Dr. Jessica Veysey Powell, a post-doctoral fellow in wildlife ecology and human dimensions of environmental management, says landowners have many options for participating in vernal pool conservation.
Assessment and Land Management
As a first step, landowners can assess whether they have vernal pools on their own property. Landowners can ask their state department of fish and wildlife or their local conservation commission for assistance, or hire an environmental consultant.
If landowners have pools on their property or on property nearby, they should consider managing their land in a manner conducive to vernal pool life. The best management option is usually to leave the forest and vernal pool to their own devices. Active forest management can be compatible with vernal pool systems, however.
If landowners wishes to engage in forest management near vernal pools, she should consult her state’s best management practice manuals before conducting the work. These manuals will typically instruct landowners on how to minimize damage to vernal pools by doing things like leaving appropriate buffers around vernal pools, avoiding work within the pool itself, conducting logging during winter months, designing skidder trails so as to minimize erosion and run-off, and rotating cuts across the landscape/having sufficiently long return intervals.
Unlike forest management activities, development tends to permanently alter vernal pool systems and is less compatible with vernal pool conservation. In such landscapes, it is important to remember that not only should development steer clear of the pools themselves, but sufficient forest habitat needs to be conserved around and between the pools so that the animals using the pools have a place to live during the rest of the year and have habitat through which they can safely disperse to other pools.
Landowners should consider three conservation goals:
- Maintain buffers around the pools to protect pool water quality, provide a staging ground for new metamorphs, and provide year-round habitat for adults and juveniles.
- Maintain forested patches near pools.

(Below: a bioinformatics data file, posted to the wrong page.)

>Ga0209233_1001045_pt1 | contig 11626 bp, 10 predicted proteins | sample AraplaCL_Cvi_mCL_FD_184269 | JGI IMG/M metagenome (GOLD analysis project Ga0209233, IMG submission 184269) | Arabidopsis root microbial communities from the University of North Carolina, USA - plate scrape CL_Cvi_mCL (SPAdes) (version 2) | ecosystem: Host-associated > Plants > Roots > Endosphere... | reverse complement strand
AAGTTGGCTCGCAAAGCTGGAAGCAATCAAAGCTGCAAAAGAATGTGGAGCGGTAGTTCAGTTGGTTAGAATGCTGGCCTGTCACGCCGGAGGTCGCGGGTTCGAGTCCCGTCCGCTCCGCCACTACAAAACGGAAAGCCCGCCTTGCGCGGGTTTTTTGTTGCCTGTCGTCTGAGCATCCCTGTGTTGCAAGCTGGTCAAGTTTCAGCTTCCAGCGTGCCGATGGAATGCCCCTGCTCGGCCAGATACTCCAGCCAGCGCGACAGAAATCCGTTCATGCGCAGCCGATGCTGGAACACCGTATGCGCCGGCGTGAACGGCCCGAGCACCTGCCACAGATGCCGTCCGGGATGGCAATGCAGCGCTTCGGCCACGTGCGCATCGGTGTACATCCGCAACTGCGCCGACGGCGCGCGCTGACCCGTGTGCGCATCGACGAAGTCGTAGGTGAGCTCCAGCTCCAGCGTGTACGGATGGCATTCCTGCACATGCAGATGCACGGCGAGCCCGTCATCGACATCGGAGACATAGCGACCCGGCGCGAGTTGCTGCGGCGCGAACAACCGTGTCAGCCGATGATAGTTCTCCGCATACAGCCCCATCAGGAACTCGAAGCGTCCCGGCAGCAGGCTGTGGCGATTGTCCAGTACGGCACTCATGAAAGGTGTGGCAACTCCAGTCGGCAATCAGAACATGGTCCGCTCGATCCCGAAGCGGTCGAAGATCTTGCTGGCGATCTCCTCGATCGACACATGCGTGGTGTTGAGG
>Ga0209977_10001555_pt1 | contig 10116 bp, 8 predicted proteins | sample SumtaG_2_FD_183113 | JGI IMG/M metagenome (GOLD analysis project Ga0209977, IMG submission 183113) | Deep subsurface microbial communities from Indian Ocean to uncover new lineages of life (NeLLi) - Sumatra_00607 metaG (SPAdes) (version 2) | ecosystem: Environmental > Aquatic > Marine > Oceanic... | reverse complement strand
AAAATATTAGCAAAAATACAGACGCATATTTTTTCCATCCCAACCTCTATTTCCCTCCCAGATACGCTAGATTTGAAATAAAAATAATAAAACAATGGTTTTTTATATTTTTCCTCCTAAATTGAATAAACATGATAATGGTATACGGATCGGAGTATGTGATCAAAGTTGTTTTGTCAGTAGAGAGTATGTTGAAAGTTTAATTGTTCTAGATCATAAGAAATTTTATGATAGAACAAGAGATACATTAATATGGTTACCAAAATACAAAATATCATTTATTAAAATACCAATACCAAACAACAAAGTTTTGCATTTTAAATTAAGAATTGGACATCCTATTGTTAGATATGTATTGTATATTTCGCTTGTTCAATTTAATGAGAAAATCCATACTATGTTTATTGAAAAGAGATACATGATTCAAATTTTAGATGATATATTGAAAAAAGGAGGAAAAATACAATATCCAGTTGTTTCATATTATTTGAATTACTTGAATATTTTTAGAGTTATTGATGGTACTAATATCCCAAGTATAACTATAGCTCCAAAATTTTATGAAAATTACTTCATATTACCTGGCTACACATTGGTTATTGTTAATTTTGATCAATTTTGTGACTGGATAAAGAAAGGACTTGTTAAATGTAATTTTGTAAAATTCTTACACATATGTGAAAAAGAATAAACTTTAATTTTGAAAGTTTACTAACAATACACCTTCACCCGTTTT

- Maintain forest and undeveloped corridors between neighboring pools so that animals can disperse more effectively between pools.
Another option is to officially place land into conservation. There are various methods to do this. One nonpermanent option is to place land into their state’s current-use program, which offers a tax break for as long as landowners keep their land undeveloped and actively participate in forest management. More permanent solutions include placing a conservation easement on their land or selling/donating the land to a land trust. If they elect the easement option, they can still retain ownership of the land.
All of these conservation actions will help vernal pool systems. Since upland habitat is important to the species that use pools, conserving land on one parcel can help to maintain the health of a vernal pool system on a neighboring parcel.
If there are no vernal pools anywhere near one’s land, one can still help with vernal pool conservation in a variety of ways. These include:
- Donating funds to a land trust or conservation organization devoted to vernal pool conservation.
- Working with neighbors or local conservation groups to identify vernal pools in your town/region. And subsequently, to protect these pools with easements or via acquisition.
- Sharing what you know about vernal pools and why you appreciate them with others in your community, in order to increase awareness and a desire to protect them.